Also known as: inflammatory bowel disease, IBD, UC
What is Ulcerative Colitis?
Ulcerative colitis is an acute/chronic (symptoms come and go), mild to severe, inflammatory disease (with ulcers) of the lining of all or some part of the large bowel (intestine) that occurs mostly in children /young adults aged 10-20yrs. (unusual in children less than 5 yrs of age). Ulcerative colitis and Crohn’s disease
are the two commonest forms of chronic bowel disease collectively referred to as inflammatory bowel disease (IBD)
. Some children (less than 5%) may present with symptoms not related to the bowel; Growth failure, joint inflammation, skin rashes, eye problems, liver disease and others.
What causes ulcerative colitis?
While the cause/s of ulcerative colitis are not entirely clear it appears to involve a child's genetic makeup, their immune system (and its response to a viral or bacterial infection) and perhaps the organisms found in the gut.
What are the symptoms of ulcerative colitis?
The most common symptoms of ulcerative colitis are mild/severe cramps in the belly, pain, and diarrhea which can occur very often during the day with/without blood in the stool. Symptoms can vary over time with some children having no symptoms for long periods followed by symptoms reappearing. Other symptoms include fatigue, weight loss, loss of appetite, and dehydration.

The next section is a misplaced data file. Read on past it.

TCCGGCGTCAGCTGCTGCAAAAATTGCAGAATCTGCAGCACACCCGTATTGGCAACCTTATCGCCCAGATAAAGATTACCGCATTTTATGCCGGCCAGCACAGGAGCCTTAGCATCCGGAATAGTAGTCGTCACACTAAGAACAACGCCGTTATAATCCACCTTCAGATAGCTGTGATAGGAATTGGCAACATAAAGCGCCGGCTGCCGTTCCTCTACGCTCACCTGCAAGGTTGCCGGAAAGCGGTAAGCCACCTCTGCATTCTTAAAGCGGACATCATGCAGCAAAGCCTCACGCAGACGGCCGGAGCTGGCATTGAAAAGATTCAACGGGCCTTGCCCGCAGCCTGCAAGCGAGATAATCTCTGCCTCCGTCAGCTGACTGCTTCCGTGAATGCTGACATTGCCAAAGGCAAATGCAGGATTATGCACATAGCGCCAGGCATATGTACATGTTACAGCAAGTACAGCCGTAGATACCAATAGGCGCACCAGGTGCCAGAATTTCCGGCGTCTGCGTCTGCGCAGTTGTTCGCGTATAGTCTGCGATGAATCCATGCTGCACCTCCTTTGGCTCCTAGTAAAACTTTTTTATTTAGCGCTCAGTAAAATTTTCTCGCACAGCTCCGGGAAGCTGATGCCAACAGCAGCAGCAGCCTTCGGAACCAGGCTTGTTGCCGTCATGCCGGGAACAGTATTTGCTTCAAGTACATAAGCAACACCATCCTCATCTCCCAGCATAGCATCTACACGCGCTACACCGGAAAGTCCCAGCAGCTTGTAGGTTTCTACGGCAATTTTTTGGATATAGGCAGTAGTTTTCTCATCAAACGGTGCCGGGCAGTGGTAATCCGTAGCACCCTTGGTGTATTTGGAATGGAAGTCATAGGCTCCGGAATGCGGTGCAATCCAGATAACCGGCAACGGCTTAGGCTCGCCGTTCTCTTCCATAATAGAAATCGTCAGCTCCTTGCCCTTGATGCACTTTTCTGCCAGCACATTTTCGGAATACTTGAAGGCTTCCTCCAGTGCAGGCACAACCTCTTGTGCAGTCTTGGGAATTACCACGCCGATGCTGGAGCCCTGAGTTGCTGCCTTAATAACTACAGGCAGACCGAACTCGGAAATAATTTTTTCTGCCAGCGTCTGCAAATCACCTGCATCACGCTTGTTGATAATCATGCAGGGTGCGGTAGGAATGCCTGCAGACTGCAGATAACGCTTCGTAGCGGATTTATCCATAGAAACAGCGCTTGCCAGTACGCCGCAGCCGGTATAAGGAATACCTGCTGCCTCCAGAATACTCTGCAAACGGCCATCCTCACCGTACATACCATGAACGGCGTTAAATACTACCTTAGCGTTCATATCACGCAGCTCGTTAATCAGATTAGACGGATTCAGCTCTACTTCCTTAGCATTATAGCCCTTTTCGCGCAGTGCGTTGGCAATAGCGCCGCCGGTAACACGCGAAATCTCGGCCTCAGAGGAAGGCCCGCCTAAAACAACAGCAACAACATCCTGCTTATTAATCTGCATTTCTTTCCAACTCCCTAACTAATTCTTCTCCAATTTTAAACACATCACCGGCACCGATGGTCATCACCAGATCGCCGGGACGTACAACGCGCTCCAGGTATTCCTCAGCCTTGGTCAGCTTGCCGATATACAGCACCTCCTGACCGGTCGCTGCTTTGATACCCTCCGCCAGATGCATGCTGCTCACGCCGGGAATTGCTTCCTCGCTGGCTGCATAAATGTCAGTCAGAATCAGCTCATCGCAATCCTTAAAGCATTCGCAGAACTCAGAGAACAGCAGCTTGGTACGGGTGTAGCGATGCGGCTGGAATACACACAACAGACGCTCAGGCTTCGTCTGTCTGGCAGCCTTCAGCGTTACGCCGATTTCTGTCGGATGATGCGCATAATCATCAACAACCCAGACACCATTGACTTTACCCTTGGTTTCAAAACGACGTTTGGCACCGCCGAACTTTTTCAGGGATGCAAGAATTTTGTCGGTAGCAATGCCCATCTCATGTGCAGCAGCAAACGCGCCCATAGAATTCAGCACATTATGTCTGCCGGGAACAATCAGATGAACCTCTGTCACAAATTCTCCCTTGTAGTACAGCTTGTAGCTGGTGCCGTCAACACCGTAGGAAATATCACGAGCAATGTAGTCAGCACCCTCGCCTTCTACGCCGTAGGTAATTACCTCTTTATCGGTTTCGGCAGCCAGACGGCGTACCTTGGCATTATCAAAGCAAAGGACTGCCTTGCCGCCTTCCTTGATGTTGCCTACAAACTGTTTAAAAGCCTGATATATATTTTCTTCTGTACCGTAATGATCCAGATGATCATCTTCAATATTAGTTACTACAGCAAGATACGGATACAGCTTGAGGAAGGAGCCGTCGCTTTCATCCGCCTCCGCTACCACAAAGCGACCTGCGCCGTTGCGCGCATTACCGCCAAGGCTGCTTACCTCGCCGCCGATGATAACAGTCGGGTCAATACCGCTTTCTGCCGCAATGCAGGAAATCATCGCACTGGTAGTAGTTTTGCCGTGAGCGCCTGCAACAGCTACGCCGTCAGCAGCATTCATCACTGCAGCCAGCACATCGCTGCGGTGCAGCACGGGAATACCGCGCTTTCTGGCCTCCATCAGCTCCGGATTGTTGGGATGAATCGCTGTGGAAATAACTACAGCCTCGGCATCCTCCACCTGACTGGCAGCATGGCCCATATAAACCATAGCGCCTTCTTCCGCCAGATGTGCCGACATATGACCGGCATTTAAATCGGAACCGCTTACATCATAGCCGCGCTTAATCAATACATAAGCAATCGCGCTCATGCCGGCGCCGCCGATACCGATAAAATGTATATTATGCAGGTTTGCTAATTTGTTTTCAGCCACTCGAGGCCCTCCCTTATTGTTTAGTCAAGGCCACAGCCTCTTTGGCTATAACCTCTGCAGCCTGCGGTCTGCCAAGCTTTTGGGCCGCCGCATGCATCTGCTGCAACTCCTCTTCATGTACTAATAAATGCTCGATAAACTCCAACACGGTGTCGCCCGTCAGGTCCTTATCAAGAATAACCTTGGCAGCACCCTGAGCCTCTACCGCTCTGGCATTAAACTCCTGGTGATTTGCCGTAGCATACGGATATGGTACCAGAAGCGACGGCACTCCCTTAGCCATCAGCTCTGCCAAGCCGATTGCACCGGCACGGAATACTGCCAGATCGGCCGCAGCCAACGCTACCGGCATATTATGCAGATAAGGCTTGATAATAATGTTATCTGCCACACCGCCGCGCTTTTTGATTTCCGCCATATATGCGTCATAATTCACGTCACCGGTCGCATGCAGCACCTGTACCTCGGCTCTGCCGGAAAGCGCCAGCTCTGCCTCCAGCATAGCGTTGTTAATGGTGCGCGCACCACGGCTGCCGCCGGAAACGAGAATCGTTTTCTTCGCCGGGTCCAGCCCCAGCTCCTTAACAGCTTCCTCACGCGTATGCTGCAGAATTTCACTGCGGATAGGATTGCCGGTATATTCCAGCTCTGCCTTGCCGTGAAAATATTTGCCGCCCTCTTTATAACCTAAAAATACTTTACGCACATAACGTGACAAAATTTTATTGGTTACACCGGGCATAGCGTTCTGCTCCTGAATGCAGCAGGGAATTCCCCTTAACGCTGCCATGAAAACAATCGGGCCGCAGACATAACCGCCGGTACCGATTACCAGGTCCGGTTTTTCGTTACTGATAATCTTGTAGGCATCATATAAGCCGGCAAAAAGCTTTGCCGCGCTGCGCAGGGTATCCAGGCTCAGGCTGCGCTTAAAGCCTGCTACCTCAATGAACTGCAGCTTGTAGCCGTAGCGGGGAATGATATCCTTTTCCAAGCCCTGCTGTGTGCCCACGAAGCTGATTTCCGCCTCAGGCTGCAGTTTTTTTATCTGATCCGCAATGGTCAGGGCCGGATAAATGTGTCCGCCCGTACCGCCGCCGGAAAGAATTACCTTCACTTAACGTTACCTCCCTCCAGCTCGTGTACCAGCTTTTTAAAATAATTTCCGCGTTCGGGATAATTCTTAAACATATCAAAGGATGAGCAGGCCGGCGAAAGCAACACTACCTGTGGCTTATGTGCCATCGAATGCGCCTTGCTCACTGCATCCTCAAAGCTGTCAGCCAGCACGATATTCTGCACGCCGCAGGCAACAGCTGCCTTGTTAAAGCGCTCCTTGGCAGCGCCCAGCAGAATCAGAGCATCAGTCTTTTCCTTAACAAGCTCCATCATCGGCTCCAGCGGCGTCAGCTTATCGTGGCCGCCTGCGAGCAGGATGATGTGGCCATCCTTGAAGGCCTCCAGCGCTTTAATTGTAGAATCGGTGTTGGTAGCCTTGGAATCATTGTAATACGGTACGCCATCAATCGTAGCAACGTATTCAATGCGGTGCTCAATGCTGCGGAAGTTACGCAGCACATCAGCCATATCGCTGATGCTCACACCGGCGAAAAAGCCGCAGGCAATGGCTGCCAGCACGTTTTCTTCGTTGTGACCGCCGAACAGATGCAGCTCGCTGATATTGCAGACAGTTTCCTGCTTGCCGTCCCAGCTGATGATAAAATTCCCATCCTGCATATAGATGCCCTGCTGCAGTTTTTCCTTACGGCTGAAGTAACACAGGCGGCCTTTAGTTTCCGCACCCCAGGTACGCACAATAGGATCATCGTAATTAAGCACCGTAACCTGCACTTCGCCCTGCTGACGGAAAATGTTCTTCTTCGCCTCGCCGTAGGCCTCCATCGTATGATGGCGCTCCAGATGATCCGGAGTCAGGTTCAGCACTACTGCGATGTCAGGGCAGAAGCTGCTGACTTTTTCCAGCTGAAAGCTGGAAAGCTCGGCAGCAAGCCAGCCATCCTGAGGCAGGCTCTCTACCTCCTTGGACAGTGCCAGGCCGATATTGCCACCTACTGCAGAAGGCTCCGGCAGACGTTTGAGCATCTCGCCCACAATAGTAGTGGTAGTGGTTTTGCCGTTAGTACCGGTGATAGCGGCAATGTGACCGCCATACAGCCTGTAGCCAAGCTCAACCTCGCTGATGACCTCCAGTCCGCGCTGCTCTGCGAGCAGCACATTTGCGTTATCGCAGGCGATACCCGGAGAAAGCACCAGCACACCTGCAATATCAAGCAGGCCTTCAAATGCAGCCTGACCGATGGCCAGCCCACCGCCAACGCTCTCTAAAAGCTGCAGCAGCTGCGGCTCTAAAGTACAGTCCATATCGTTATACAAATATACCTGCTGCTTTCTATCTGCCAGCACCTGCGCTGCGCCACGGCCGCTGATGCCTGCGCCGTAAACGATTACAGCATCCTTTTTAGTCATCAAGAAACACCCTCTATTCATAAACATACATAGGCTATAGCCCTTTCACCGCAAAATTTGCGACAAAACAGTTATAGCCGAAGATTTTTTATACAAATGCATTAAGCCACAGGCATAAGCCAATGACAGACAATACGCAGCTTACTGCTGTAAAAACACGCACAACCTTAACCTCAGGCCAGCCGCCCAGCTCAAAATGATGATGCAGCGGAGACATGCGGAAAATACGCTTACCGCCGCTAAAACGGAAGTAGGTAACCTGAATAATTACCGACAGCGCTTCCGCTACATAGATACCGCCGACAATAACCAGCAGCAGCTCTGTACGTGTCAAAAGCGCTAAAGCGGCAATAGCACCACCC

What are ulcerative colitis care options?
Treatments are ongoing and depend on your child's age, symptoms and general health. Several medications can help either control the symptoms, combat the immune response that leads to the condition, and/ or improve nutrition. Surgery to remove the colon and rectum is a possibility in extreme cases.
Reviewed by: Jack Wolfsdorf, MD, FAAP
This page was last updated on: 5/1/2017 3:44:07 PM
From the Newsdesk
Nicklaus Children’s was a Silver Sponsor of the Crohn’s & Colitis Foundation of America’s (CCFA) November 5th “Take Steps Walk” in West Palm Beach.
Bianca Hernandez, a senior at Saint Brendan High School, gave an informative chat on the GO Free Program at Nicklaus Children's Division of Psychology seminar series.